I did feel that Femsplain lacked in terms of easy navigational systems though.  It did offer a seperate page which grouped articles by monthly themes, however it wasn’t the easiest thing to find, as I had originally assumed that there wasn’t a topics grouping area.  It did end up being situated under the link to the current months theme, which then redirected users to a page which displayed themes of the site since origin.

*This observation from August 2015 has since changed with the website having undergone some redesign.  Reference pictures have been included to the left for an understanding of what it looked like at the time.

Screen Shot 2015-08-17 at 12.29.43 am The next site I’m looking at is Flipboard.  Sing you need to have an account to look further into the site, I have included some screenshots, because honestly, I could have lived without creating an account for this site, however it was suggested to me by a friend as something they found to be a great site for providing articles of interest to them.  I will admit though, this site definitely knew how to sScreen Shot 2015-08-17 at 12.29.22 amhow case articles that were of interest to the user.  Being a sign up only website, they asked a few questions in the process about my interests, and as such, when I first logged in it had generated a bunch of articles from topics that I’d like as well as topics they thought I’d have an interest in.  What I took from it, was that it was sort of like a news oriented Pinterest site.  Since their topics were almost guaranteed to be of interest to the user, they opted for a minimal approach when it came to advertising the articles, often using large images, including a title of the article, where the article was originally posted,  and sometimes a little blurb about the piece.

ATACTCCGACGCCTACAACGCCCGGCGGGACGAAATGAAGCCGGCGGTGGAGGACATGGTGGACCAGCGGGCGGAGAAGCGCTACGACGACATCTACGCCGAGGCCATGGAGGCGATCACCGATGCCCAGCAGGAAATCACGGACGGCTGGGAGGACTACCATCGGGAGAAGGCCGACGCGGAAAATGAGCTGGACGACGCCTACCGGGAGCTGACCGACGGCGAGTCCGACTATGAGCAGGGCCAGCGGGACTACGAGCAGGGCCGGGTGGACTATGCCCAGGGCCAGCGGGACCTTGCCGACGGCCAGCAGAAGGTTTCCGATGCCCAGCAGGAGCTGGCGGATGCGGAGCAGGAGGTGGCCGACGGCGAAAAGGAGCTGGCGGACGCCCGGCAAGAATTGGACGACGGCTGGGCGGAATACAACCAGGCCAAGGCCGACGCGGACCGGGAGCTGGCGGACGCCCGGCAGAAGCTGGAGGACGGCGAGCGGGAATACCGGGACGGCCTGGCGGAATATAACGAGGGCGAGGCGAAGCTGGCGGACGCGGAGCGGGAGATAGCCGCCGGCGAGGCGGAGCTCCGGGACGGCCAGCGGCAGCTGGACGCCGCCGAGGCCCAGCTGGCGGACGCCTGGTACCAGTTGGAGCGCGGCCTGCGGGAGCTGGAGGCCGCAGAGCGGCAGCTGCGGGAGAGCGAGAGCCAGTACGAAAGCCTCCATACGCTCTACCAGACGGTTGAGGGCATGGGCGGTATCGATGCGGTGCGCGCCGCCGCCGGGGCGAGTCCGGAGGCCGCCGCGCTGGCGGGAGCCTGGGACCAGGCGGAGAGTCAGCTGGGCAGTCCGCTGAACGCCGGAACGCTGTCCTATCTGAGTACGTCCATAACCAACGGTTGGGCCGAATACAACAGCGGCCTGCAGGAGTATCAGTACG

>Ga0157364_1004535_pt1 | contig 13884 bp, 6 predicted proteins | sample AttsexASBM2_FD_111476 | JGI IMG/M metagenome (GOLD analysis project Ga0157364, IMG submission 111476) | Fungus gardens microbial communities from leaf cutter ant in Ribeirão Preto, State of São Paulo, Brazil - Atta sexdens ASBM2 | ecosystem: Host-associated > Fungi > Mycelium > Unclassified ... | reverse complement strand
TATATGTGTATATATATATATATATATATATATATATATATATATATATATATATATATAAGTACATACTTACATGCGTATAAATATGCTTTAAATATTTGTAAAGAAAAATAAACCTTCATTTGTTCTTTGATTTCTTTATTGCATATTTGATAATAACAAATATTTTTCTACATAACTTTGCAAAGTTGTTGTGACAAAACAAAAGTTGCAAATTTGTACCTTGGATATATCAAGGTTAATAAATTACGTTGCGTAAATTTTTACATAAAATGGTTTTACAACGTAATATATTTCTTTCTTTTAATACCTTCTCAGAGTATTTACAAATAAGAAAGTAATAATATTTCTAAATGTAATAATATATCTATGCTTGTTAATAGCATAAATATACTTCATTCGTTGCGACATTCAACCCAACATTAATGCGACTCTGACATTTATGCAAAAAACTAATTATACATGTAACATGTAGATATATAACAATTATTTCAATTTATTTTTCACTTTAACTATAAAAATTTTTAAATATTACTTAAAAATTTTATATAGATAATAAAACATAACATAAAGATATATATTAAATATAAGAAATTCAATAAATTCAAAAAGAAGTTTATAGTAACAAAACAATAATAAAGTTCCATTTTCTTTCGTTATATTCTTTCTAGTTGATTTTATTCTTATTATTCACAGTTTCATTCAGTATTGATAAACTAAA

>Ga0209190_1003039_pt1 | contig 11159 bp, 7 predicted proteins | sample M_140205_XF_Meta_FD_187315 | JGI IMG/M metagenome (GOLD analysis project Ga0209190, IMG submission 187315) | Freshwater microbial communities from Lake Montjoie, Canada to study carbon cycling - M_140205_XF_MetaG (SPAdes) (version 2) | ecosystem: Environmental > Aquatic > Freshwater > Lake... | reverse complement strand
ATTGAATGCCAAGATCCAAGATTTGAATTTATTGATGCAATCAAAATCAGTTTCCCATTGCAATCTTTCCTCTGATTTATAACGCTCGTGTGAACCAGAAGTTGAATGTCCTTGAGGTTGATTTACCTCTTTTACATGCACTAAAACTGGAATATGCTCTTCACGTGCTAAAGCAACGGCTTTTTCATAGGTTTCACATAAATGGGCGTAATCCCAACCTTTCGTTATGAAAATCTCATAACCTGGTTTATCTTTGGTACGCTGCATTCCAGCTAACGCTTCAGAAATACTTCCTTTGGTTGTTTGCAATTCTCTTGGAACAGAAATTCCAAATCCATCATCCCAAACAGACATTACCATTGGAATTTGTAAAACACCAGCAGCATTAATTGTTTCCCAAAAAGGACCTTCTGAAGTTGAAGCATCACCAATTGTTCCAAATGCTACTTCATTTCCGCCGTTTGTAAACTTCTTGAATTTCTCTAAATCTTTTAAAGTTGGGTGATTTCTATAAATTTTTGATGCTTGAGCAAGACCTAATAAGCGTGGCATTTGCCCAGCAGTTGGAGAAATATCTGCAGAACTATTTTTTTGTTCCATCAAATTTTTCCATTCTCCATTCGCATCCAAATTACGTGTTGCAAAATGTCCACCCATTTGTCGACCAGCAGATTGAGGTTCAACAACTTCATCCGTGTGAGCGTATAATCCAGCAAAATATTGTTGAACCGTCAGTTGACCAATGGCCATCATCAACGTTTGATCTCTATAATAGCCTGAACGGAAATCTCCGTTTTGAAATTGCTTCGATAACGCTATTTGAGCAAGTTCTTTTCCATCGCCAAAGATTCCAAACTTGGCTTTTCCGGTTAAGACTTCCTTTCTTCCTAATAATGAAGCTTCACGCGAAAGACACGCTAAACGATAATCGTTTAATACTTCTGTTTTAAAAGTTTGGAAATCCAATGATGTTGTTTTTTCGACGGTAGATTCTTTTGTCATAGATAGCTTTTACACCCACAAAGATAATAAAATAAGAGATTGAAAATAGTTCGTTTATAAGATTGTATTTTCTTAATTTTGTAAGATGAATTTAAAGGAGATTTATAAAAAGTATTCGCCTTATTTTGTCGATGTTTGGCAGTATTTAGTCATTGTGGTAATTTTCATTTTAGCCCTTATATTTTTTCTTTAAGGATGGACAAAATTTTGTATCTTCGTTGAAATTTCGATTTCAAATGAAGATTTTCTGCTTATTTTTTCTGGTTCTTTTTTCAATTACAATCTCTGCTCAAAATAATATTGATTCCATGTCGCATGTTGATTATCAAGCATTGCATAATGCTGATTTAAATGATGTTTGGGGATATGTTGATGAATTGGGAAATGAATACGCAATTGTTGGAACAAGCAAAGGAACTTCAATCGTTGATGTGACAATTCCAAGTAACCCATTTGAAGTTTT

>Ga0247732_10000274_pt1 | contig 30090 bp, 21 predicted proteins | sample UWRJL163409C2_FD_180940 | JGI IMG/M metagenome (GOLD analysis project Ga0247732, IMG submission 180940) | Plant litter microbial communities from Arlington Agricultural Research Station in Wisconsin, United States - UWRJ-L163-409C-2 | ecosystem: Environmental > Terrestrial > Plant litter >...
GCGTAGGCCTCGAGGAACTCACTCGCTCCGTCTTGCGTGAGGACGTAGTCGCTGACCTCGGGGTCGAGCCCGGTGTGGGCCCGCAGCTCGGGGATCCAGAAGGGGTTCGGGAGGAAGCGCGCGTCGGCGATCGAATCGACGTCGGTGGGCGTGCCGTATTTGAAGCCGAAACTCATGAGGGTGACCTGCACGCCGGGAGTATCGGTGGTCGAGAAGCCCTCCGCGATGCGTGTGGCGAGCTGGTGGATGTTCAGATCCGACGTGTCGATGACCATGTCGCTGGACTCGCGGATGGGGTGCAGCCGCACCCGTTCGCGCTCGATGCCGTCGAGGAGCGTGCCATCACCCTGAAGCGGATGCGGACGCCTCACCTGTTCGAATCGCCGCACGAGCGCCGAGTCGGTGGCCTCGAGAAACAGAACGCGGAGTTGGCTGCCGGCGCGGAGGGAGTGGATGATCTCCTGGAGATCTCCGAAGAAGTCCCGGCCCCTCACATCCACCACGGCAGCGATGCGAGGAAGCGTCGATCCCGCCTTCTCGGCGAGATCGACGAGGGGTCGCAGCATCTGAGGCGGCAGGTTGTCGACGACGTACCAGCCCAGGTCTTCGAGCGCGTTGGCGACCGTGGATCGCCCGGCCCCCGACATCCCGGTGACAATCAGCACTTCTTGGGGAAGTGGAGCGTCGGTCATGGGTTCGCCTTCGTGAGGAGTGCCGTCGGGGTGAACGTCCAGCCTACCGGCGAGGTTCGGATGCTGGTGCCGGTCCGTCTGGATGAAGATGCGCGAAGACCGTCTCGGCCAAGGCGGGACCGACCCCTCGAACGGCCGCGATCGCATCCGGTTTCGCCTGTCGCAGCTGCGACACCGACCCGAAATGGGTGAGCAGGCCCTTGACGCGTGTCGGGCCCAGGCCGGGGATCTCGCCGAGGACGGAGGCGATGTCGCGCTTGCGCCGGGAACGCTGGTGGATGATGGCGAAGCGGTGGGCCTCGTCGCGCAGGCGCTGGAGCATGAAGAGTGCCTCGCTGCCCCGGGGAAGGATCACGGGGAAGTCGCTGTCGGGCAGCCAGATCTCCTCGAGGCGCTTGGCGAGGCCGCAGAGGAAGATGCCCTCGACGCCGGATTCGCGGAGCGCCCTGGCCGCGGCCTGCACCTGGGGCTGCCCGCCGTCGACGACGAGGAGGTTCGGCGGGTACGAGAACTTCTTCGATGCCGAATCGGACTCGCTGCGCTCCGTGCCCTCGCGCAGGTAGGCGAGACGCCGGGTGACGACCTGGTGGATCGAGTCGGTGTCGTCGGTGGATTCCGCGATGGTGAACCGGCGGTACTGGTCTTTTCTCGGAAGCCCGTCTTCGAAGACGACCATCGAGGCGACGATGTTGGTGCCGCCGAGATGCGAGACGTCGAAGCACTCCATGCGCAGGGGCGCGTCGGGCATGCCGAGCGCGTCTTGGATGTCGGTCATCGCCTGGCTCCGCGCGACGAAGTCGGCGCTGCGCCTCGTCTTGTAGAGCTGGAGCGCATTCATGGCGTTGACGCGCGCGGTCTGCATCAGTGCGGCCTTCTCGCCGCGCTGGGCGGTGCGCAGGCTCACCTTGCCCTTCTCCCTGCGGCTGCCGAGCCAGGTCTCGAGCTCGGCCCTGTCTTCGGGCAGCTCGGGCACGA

Next up is vice, what I would consider an indie news site.  They have a strong use of imagery, which is complimented by the article title and  small blurb, for the most part, with only titles being shown when using the navigational system as it highlights popular articles from each category.  When clicked into, each topic also includes a splash page, highlighting the top article, displaying an image, the article title, and a subtitle, or blurb.
In terms of navigational functionality, they had drop down menus which highlighted sub categories, which then further highlighted popular articles from within the sub categories.  They also included a search bar for more refined, or specific ideas from a reader.

The Guardian
Finally, the Guardian.  This is of course, a digital version of a popular newspaper, so I was interested to see how it had adapted for its electronic form.  Visually, it still looks like a newspaper.  Utilising a 4 column grid structure, the site highlights important articles at the top of the page, spreading across multiple columns, while less important articles are given less space, and sometimes they are even left without a picture.  One thing is for sure, the Guardian has quite a complex information hierarchy.  It is interesting to note, that unlike the other three highlighted websites, the Guardian does not offer blurbs about the articles often, instead choosing to use headings as the main form of communicating the articles contents.
In terms of navigation, it offers a list of quick links at both the top and bottom of the website, while also offering more in depth links under the ‘browse all sections’ tab.  There is also a search bar, and the ability to filter articles by topic.  For such a large site, this complex navigational system works really well.